Every one of the Ultimate Collectors Series sets includes an information plaque. These provide a level of consistency across all the UCS sets as well as adding to the displayable nature of the set. The plaque is connected to a simple stand, on which the Landspeeder can be mounted. Thankfully, the stand aspect of the set is very sturdy and does a nice job of elevating the Landspeeder as if it was actually hovering.
As well as holding the Landspeeder and plaque, the stand is also home to two minifigures. Both are connected to the Landspeeder in particular the moment we are first introduced to it in A New Hope when Luke and Threepio go in search of Artoo and get attacked by Tusken Raiders.
The main focus of a UCS set is the actual vehicle but they often feature a couple of minifigures and this set features two characters. With this being Luke Skywalker’s Landspeeder, he’s obviously featured in the set. It’s the ‘farmboy’ version of the character and doesn’t offer anything unique. Oddly, he’s got a Lightsaber, a blaster rifle would have made more sense. Yes, he’s a Jedi but not really when he’s still on Tatooine. Thankfully, C-3PO does offer something unique, this exclusive version of the character includes a different coloured left leg. This uses a dual-moulded leg to great effect and adds to the overall visual upgrade given to Threepio, which also includes print detail on the side of the legs and arms.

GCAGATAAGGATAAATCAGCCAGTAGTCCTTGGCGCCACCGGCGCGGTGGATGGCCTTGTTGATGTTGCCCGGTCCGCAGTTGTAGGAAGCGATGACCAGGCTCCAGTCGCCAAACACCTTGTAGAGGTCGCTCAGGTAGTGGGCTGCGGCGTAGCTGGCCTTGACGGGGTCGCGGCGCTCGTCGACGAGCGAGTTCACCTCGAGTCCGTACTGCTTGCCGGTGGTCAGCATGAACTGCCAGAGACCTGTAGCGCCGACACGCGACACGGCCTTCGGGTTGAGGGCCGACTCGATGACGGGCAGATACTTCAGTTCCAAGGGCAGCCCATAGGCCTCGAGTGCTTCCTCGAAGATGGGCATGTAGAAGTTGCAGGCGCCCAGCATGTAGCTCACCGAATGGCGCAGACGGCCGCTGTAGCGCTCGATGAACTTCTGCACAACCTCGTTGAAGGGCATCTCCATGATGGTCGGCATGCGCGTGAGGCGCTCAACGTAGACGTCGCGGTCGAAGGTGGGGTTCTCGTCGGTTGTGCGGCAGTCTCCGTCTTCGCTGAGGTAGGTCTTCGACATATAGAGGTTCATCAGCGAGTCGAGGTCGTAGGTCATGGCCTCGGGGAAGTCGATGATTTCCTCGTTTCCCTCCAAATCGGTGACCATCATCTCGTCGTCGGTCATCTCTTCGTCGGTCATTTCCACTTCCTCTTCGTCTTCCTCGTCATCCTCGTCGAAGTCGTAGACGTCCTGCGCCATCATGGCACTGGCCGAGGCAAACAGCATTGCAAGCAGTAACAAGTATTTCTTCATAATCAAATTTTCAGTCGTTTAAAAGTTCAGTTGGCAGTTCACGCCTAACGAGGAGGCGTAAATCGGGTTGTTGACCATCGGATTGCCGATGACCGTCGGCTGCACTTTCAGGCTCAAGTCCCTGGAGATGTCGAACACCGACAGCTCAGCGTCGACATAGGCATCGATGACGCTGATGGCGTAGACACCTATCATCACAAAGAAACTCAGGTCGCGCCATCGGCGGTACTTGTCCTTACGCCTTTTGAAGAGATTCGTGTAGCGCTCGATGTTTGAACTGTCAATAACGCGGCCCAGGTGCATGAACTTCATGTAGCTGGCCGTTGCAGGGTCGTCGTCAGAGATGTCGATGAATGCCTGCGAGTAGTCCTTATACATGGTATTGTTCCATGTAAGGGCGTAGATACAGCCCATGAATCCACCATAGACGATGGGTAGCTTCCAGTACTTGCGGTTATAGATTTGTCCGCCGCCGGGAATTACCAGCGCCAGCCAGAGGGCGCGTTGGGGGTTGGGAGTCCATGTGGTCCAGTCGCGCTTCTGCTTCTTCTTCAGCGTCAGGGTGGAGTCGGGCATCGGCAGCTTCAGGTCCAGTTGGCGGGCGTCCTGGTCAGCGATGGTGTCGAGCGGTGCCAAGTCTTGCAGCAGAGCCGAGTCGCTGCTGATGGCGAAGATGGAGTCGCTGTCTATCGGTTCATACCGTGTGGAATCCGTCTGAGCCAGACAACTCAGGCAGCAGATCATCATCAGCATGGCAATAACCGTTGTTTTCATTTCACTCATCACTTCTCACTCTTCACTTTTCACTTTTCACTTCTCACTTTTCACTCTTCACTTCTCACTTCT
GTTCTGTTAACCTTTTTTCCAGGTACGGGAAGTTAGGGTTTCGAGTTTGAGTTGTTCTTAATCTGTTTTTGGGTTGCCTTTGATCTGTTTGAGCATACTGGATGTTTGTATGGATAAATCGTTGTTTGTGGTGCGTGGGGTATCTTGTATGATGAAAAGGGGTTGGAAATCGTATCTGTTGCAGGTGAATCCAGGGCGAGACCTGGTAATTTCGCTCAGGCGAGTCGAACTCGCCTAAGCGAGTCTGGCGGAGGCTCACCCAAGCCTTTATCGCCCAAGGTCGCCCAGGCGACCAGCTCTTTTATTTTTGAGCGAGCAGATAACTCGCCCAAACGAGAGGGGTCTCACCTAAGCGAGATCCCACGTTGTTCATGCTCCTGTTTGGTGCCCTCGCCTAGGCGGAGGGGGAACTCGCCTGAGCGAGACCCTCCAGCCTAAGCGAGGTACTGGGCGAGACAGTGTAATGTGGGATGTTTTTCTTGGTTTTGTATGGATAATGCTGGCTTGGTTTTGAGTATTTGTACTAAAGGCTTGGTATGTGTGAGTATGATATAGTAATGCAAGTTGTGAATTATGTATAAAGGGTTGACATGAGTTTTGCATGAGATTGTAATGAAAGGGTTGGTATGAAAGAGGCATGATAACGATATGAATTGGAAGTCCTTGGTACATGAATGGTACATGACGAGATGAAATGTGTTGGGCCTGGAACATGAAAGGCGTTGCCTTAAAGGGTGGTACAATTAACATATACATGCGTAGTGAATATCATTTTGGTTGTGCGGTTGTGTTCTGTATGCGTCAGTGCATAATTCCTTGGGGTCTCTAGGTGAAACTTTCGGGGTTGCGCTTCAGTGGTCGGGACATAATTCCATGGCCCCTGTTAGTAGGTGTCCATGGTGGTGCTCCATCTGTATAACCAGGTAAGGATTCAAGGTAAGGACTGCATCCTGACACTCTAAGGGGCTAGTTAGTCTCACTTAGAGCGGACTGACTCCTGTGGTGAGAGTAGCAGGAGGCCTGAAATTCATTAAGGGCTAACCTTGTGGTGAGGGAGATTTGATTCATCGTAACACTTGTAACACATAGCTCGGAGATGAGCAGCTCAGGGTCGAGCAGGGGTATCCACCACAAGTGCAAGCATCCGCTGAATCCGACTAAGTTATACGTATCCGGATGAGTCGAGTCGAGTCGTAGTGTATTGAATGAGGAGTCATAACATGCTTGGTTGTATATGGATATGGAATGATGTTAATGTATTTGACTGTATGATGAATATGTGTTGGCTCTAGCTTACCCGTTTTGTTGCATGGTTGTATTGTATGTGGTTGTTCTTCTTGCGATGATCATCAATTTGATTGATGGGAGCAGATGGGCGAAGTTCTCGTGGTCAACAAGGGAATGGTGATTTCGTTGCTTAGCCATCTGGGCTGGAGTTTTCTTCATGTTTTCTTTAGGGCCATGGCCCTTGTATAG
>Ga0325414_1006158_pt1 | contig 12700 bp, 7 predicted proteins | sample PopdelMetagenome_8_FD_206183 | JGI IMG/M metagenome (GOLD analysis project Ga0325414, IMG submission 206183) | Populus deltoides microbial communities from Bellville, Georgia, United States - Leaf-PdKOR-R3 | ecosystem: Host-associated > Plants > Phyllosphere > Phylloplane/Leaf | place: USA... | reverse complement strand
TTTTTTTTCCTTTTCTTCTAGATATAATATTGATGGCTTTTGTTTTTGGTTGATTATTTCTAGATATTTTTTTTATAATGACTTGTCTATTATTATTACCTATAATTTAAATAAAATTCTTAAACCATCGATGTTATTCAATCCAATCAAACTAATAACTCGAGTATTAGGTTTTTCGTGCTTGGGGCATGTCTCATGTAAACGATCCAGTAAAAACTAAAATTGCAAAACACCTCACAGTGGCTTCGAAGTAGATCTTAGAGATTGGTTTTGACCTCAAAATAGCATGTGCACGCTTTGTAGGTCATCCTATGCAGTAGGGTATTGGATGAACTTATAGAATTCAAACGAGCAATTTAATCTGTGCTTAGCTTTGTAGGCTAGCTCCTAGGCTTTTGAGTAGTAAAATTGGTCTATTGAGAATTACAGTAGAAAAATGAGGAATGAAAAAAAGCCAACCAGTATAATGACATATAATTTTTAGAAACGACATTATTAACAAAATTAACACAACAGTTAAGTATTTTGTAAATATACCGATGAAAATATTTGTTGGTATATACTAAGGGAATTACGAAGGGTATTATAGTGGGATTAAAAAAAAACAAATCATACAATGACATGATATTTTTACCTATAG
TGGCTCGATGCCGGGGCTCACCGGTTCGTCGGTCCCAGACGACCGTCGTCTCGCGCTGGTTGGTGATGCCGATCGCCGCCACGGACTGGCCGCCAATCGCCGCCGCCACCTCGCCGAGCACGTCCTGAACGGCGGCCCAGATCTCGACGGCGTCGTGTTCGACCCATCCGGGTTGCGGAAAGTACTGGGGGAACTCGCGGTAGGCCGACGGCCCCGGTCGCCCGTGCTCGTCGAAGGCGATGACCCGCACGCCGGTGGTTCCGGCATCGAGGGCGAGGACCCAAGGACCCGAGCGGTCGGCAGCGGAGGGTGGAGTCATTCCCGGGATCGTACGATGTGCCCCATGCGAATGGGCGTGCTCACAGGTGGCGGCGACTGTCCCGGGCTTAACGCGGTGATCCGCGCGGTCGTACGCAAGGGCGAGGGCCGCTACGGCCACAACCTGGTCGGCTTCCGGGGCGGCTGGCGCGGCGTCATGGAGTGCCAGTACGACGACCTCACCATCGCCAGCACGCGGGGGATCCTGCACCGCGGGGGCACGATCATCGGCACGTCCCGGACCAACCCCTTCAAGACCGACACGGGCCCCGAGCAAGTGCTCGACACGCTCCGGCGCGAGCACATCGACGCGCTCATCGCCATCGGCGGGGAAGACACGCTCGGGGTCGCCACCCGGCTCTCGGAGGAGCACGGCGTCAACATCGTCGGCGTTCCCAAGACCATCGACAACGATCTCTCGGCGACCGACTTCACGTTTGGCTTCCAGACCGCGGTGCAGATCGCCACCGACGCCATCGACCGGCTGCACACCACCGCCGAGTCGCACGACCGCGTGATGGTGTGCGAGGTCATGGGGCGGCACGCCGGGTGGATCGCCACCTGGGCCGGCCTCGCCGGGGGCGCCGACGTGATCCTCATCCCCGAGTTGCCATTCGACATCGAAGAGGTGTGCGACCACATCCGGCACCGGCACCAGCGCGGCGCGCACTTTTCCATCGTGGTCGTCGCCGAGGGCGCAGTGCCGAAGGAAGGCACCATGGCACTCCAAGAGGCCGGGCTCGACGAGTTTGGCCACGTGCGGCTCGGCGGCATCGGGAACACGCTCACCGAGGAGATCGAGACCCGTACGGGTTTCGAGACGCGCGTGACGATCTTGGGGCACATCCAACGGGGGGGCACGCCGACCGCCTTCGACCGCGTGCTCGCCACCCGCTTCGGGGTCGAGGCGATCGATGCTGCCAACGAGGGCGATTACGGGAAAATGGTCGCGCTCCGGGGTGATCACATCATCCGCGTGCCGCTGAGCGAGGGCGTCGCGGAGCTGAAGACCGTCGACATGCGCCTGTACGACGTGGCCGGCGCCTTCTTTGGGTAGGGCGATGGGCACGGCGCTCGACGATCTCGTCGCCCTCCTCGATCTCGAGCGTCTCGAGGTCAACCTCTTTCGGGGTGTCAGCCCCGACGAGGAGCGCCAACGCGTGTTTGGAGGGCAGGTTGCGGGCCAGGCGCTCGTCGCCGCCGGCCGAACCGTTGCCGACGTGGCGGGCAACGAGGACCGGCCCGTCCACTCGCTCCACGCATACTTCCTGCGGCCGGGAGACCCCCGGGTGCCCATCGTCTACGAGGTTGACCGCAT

The last couple of UCS sets have been based on iconic Star Wars vehicles, the Landspeeder isn’t on the same level as those. However, it’s a surprisingly excellent set. There are many jokes about LEGO Landspeeders, I even remember someone creating a UCS style MOC many years ago as a joke. But this really does fall into the camp of being a good UCS. I enjoyed building it and although it doesn’t have any crazy use of parts, there are a few clever techniques. I can certainly see how such a set will split fans. It’s not as ‘sexy’ as the Millenium Falcom or an AT-AT but it’s still a great set.
+ Really fun to build
+ Detailing really adds to the visual of the set
+ New cockpit canopy is excellent
+ Best version of C-3PO yet
– Luke didn’t need his lightsaber
– Quite an obscure vehicle to get the UCS treatment
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This set was provided to BricksFanz by the LEGO Group for purposes of review. The thoughts within this review are that of BricksFanz and do not reflect those of the LEGO Group or Disney. Providing a set for free does not guarantee a favourable opinion of the set.